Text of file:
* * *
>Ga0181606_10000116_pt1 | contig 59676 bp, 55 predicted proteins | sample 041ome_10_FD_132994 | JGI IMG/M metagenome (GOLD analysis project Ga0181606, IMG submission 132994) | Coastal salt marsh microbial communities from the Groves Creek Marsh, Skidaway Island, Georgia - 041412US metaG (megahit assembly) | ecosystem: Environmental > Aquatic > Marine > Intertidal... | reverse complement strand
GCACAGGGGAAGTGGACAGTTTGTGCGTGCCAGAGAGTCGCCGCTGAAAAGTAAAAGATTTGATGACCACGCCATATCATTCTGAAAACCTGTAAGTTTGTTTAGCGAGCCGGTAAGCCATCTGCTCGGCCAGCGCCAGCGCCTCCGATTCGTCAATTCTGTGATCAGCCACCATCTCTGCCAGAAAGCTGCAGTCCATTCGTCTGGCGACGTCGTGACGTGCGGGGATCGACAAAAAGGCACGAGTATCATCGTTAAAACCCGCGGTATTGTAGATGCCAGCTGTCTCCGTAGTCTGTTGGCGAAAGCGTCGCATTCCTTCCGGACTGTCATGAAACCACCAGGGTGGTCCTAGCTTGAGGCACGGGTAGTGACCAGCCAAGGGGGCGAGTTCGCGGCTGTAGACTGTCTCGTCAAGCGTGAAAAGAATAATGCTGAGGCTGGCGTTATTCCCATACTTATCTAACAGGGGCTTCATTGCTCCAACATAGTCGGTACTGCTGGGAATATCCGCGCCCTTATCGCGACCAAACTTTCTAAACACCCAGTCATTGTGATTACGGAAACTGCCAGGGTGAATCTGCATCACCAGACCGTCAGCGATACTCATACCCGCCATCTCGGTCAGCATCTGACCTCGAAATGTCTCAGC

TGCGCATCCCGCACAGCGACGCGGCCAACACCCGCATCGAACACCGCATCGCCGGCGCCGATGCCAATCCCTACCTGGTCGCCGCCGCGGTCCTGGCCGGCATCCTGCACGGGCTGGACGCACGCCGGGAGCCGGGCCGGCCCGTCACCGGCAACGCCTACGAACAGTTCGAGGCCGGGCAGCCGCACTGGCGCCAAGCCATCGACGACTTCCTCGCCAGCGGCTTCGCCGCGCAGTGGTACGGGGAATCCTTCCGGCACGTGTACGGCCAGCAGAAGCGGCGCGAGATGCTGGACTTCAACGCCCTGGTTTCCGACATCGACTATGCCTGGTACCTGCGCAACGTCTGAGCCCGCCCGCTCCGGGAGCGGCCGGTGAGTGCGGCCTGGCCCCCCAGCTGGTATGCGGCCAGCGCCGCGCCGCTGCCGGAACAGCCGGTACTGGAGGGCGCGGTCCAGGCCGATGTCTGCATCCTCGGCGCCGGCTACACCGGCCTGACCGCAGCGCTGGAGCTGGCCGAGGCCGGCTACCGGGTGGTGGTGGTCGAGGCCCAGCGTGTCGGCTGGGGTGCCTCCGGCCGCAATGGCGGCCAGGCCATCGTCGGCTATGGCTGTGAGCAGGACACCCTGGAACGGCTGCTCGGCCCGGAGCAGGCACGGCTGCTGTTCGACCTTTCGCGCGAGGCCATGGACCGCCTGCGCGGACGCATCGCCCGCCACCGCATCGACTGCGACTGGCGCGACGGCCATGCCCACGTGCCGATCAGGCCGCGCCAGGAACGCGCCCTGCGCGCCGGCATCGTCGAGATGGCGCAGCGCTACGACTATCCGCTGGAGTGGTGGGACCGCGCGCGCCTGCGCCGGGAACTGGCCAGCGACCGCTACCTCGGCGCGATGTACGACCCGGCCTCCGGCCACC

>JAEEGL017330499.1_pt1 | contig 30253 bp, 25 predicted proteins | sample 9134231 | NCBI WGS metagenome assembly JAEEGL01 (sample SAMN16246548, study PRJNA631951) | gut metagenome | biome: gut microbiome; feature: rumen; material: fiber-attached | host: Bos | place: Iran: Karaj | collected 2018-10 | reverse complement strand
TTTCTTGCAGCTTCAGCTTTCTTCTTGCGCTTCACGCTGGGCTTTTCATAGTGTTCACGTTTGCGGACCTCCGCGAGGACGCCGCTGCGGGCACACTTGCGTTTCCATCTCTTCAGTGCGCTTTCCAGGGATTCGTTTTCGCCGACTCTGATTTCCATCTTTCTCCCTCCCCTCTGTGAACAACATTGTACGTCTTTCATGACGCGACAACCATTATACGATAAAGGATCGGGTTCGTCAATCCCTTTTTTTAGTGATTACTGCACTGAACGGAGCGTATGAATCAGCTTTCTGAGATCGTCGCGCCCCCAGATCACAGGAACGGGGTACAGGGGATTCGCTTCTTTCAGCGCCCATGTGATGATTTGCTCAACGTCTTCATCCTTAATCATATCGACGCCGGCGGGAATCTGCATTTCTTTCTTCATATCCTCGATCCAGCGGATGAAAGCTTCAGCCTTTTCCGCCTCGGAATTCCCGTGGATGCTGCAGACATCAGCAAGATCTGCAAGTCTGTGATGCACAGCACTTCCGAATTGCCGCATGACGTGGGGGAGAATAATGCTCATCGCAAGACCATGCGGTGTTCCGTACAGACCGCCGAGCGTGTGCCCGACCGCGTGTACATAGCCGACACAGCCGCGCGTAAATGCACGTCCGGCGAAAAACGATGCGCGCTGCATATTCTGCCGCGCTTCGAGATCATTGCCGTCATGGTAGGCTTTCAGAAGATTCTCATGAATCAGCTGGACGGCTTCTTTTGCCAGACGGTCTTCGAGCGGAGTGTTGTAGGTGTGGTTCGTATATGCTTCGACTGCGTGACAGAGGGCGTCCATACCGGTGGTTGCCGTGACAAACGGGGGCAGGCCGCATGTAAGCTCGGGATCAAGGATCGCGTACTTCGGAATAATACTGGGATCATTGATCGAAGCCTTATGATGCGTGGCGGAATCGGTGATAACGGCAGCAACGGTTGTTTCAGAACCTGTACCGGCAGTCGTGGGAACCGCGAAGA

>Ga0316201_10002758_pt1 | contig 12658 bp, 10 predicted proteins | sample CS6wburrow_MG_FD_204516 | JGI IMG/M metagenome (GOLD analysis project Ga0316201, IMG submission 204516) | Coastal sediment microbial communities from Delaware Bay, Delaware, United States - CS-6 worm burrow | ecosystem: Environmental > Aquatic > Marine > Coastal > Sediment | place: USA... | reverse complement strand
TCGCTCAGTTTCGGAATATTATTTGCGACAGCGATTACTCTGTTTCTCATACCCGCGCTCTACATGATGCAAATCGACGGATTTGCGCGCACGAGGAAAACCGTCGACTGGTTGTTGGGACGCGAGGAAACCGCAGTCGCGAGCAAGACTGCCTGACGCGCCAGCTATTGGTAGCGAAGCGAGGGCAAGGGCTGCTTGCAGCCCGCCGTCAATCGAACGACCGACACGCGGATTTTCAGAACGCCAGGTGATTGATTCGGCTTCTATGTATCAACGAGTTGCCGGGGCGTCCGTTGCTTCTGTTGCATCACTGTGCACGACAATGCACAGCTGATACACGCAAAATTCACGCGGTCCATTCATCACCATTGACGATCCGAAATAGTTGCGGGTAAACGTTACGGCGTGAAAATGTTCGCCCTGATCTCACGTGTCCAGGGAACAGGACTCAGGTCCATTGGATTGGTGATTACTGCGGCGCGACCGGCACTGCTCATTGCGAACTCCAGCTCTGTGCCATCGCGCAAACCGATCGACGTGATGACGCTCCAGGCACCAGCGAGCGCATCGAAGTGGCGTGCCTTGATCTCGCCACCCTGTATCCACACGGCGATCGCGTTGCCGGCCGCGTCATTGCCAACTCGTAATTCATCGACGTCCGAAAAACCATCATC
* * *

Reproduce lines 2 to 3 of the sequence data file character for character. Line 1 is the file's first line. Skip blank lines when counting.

GCACAGGGGAAGTGGACAGTTTGTGCGTGCCAGAGAGTCGCCGCTGAAAAGTAAAAGATTTGATGACCACGCCATATCATTCTGAAAACCTGTAAGTTTGTTTAGCGAGCCGGTAAGCCATCTGCTCGGCCAGCGCCAGCGCCTCCGATTCGTCAATTCTGTGATCAGCCACCATCTCTGCCAGAAAGCTGCAGTCCATTCGTCTGGCGACGTCGTGACGTGCGGGGATCGACAAAAAGGCACGAGTATCATCGTTAAAACCCGCGGTATTGTAGATGCCAGCTGTCTCCGTAGTCTGTTGGCGAAAGCGTCGCATTCCTTCCGGACTGTCATGAAACCACCAGGGTGGTCCTAGCTTGAGGCACGGGTAGTGACCAGCCAAGGGGGCGAGTTCGCGGCTGTAGACTGTCTCGTCAAGCGTGAAAAGAATAATGCTGAGGCTGGCGTTATTCCCATACTTATCTAACAGGGGCTTCATTGCTCCAACATAGTCGGTACTGCTGGGAATATCCGCGCCCTTATCGCGACCAAACTTTCTAAACACCCAGTCATTGTGATTACGGAAACTGCCAGGGTGAATCTGCATCACCAGACCGTCAGCGATACTCATACCCGCCATCTCGGTCAGCATCTGACCTCGAAATGTCTCAGC

TGCGCATCCCGCACAGCGACGCGGCCAACACCCGCATCGAACACCGCATCGCCGGCGCCGATGCCAATCCCTACCTGGTCGCCGCCGCGGTCCTGGCCGGCATCCTGCACGGGCTGGACGCACGCCGGGAGCCGGGCCGGCCCGTCACCGGCAACGCCTACGAACAGTTCGAGGCCGGGCAGCCGCACTGGCGCCAAGCCATCGACGACTTCCTCGCCAGCGGCTTCGCCGCGCAGTGGTACGGGGAATCCTTCCGGCACGTGTACGGCCAGCAGAAGCGGCGCGAGATGCTGGACTTCAACGCCCTGGTTTCCGACATCGACTATGCCTGGTACCTGCGCAACGTCTGAGCCCGCCCGCTCCGGGAGCGGCCGGTGAGTGCGGCCTGGCCCCCCAGCTGGTATGCGGCCAGCGCCGCGCCGCTGCCGGAACAGCCGGTACTGGAGGGCGCGGTCCAGGCCGATGTCTGCATCCTCGGCGCCGGCTACACCGGCCTGACCGCAGCGCTGGAGCTGGCCGAGGCCGGCTACCGGGTGGTGGTGGTCGAGGCCCAGCGTGTCGGCTGGGGTGCCTCCGGCCGCAATGGCGGCCAGGCCATCGTCGGCTATGGCTGTGAGCAGGACACCCTGGAACGGCTGCTCGGCCCGGAGCAGGCACGGCTGCTGTTCGACCTTTCGCGCGAGGCCATGGACCGCCTGCGCGGACGCATCGCCCGCCACCGCATCGACTGCGACTGGCGCGACGGCCATGCCCACGTGCCGATCAGGCCGCGCCAGGAACGCGCCCTGCGCGCCGGCATCGTCGAGATGGCGCAGCGCTACGACTATCCGCTGGAGTGGTGGGACCGCGCGCGCCTGCGCCGGGAACTGGCCAGCGACCGCTACCTCGGCGCGATGTACGACCCGGCCTCCGGCCACC